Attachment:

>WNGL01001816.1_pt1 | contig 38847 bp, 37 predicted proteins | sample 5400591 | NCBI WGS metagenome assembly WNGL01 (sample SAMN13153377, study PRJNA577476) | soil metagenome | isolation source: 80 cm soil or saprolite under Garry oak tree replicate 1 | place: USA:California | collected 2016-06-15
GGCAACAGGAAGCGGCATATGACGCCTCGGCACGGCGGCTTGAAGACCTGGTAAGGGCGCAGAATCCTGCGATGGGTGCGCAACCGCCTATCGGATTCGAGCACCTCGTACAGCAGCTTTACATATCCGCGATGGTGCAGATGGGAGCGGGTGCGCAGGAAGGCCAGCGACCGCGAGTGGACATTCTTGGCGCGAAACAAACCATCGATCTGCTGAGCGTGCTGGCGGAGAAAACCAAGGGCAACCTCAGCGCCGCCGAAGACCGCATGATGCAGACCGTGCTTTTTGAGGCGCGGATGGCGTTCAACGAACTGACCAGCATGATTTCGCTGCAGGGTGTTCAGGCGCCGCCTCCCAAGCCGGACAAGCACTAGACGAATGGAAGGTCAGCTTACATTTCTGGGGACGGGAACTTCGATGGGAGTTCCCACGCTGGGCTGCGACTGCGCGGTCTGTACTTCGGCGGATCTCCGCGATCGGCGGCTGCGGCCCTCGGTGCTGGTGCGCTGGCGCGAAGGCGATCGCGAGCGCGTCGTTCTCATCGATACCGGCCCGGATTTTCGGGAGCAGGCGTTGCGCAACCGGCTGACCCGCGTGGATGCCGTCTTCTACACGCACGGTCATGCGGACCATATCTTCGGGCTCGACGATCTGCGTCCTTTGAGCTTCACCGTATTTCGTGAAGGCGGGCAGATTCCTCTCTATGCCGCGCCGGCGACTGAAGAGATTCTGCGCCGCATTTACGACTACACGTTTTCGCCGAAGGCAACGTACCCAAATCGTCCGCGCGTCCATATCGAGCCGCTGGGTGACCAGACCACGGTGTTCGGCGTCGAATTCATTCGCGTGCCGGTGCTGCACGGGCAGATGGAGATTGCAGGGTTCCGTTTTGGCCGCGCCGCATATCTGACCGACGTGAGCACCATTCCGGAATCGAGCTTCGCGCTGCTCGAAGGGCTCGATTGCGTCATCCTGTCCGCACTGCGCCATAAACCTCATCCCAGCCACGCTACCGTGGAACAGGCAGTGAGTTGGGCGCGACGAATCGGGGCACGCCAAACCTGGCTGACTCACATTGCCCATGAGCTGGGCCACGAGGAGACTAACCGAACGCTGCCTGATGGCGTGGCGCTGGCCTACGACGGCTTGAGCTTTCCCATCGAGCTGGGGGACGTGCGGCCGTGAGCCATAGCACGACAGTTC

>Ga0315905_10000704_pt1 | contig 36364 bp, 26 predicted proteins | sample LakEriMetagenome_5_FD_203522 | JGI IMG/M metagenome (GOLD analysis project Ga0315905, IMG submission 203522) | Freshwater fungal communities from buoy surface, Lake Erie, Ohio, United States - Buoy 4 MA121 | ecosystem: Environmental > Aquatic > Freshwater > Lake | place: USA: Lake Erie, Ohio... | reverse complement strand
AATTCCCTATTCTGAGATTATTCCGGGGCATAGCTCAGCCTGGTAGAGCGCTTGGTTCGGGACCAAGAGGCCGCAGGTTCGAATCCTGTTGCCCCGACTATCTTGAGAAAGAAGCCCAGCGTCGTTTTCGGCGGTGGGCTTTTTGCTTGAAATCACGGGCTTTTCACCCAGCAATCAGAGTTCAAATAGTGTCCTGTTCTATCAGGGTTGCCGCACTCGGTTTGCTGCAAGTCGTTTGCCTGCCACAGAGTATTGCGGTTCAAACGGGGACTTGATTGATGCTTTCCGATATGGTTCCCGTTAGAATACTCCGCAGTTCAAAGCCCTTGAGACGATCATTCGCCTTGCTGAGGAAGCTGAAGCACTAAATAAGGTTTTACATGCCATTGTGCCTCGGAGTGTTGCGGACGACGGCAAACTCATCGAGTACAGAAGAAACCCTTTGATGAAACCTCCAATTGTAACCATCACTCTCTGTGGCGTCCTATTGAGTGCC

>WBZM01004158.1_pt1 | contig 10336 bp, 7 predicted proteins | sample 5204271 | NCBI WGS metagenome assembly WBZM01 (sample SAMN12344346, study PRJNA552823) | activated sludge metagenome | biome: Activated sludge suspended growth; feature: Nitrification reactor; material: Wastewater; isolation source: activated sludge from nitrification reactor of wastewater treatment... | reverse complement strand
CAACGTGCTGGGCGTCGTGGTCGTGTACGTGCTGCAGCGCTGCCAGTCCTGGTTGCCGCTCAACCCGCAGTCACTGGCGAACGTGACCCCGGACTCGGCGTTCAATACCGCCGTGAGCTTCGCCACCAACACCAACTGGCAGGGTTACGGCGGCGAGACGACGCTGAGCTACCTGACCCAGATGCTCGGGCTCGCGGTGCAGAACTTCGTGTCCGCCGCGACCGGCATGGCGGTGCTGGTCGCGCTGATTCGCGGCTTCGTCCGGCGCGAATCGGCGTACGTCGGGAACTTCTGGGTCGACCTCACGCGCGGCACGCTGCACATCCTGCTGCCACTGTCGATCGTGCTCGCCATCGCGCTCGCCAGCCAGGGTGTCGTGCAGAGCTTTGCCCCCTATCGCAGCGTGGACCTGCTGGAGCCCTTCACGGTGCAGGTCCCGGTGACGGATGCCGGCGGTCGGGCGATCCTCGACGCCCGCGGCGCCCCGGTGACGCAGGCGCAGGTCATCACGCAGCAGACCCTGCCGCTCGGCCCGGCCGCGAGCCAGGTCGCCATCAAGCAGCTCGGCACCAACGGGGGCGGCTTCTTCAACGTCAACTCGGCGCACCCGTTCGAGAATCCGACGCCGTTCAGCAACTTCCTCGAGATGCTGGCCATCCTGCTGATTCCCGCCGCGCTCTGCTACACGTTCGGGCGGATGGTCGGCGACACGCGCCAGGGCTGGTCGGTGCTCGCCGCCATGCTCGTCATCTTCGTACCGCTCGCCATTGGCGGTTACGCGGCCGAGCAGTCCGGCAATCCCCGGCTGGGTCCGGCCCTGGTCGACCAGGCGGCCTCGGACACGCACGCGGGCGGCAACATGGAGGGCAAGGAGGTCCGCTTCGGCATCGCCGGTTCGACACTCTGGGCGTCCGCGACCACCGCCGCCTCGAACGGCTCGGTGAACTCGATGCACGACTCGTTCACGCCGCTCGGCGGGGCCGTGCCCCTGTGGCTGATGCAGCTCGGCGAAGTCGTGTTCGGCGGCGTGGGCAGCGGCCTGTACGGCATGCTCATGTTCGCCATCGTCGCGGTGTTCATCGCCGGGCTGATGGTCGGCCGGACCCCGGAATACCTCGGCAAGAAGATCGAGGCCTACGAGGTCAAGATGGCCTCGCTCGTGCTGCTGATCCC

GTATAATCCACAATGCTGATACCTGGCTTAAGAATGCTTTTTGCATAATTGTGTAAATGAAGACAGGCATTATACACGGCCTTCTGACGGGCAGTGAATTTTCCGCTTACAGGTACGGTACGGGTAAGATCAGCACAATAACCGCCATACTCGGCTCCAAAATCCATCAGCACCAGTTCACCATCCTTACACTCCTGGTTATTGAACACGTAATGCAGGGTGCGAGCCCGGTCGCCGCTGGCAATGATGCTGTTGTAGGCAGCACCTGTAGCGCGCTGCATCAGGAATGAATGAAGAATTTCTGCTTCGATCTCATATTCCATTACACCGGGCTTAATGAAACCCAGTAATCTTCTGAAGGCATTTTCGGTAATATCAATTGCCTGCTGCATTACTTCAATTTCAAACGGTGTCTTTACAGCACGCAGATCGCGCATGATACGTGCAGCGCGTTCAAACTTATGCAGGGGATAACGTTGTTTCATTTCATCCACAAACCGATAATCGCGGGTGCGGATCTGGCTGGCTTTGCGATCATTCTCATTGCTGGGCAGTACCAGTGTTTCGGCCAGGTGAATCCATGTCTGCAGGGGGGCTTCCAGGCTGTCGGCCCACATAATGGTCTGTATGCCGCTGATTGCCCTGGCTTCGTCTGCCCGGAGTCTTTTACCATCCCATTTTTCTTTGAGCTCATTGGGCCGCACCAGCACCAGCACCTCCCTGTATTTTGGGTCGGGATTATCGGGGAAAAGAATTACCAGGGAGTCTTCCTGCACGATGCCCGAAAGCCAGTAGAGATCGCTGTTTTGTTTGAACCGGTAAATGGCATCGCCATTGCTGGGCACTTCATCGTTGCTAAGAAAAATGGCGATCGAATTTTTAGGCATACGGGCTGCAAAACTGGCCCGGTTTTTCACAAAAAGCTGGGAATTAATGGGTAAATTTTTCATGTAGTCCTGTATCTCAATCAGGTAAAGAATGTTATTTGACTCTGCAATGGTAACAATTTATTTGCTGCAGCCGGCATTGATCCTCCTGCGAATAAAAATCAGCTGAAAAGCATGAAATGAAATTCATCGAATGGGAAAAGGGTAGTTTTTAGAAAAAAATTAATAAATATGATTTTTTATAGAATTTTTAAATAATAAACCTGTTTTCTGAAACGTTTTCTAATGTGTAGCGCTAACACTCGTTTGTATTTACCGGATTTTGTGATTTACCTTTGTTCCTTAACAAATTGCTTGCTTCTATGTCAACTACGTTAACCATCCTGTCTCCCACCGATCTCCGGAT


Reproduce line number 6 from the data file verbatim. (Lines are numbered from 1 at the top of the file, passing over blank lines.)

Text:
CAACGTGCTGGGCGTCGTGGTCGTGTACGTGCTGCAGCGCTGCCAGTCCTGGTTGCCGCTCAACCCGCAGTCACTGGCGAACGTGACCCCGGACTCGGCGTTCAATACCGCCGTGAGCTTCGCCACCAACACCAACTGGCAGGGTTACGGCGGCGAGACGACGCTGAGCTACCTGACCCAGATGCTCGGGCTCGCGGTGCAGAACTTCGTGTCCGCCGCGACCGGCATGGCGGTGCTGGTCGCGCTGATTCGCGGCTTCGTCCGGCGCGAATCGGCGTACGTCGGGAACTTCTGGGTCGACCTCACGCGCGGCACGCTGCACATCCTGCTGCCACTGTCGATCGTGCTCGCCATCGCGCTCGCCAGCCAGGGTGTCGTGCAGAGCTTTGCCCCCTATCGCAGCGTGGACCTGCTGGAGCCCTTCACGGTGCAGGTCCCGGTGACGGATGCCGGCGGTCGGGCGATCCTCGACGCCCGCGGCGCCCCGGTGACGCAGGCGCAGGTCATCACGCAGCAGACCCTGCCGCTCGGCCCGGCCGCGAGCCAGGTCGCCATCAAGCAGCTCGGCACCAACGGGGGCGGCTTCTTCAACGTCAACTCGGCGCACCCGTTCGAGAATCCGACGCCGTTCAGCAACTTCCTCGAGATGCTGGCCATCCTGCTGATTCCCGCCGCGCTCTGCTACACGTTCGGGCGGATGGTCGGCGACACGCGCCAGGGCTGGTCGGTGCTCGCCGCCATGCTCGTCATCTTCGTACCGCTCGCCATTGGCGGTTACGCGGCCGAGCAGTCCGGCAATCCCCGGCTGGGTCCGGCCCTGGTCGACCAGGCGGCCTCGGACACGCACGCGGGCGGCAACATGGAGGGCAAGGAGGTCCGCTTCGGCATCGCCGGTTCGACACTCTGGGCGTCCGCGACCACCGCCGCCTCGAACGGCTCGGTGAACTCGATGCACGACTCGTTCACGCCGCTCGGCGGGGCCGTGCCCCTGTGGCTGATGCAGCTCGGCGAAGTCGTGTTCGGCGGCGTGGGCAGCGGCCTGTACGGCATGCTCATGTTCGCCATCGTCGCGGTGTTCATCGCCGGGCTGATGGTCGGCCGGACCCCGGAATACCTCGGCAAGAAGATCGAGGCCTACGAGGTCAAGATGGCCTCGCTCGTGCTGCTGATCCC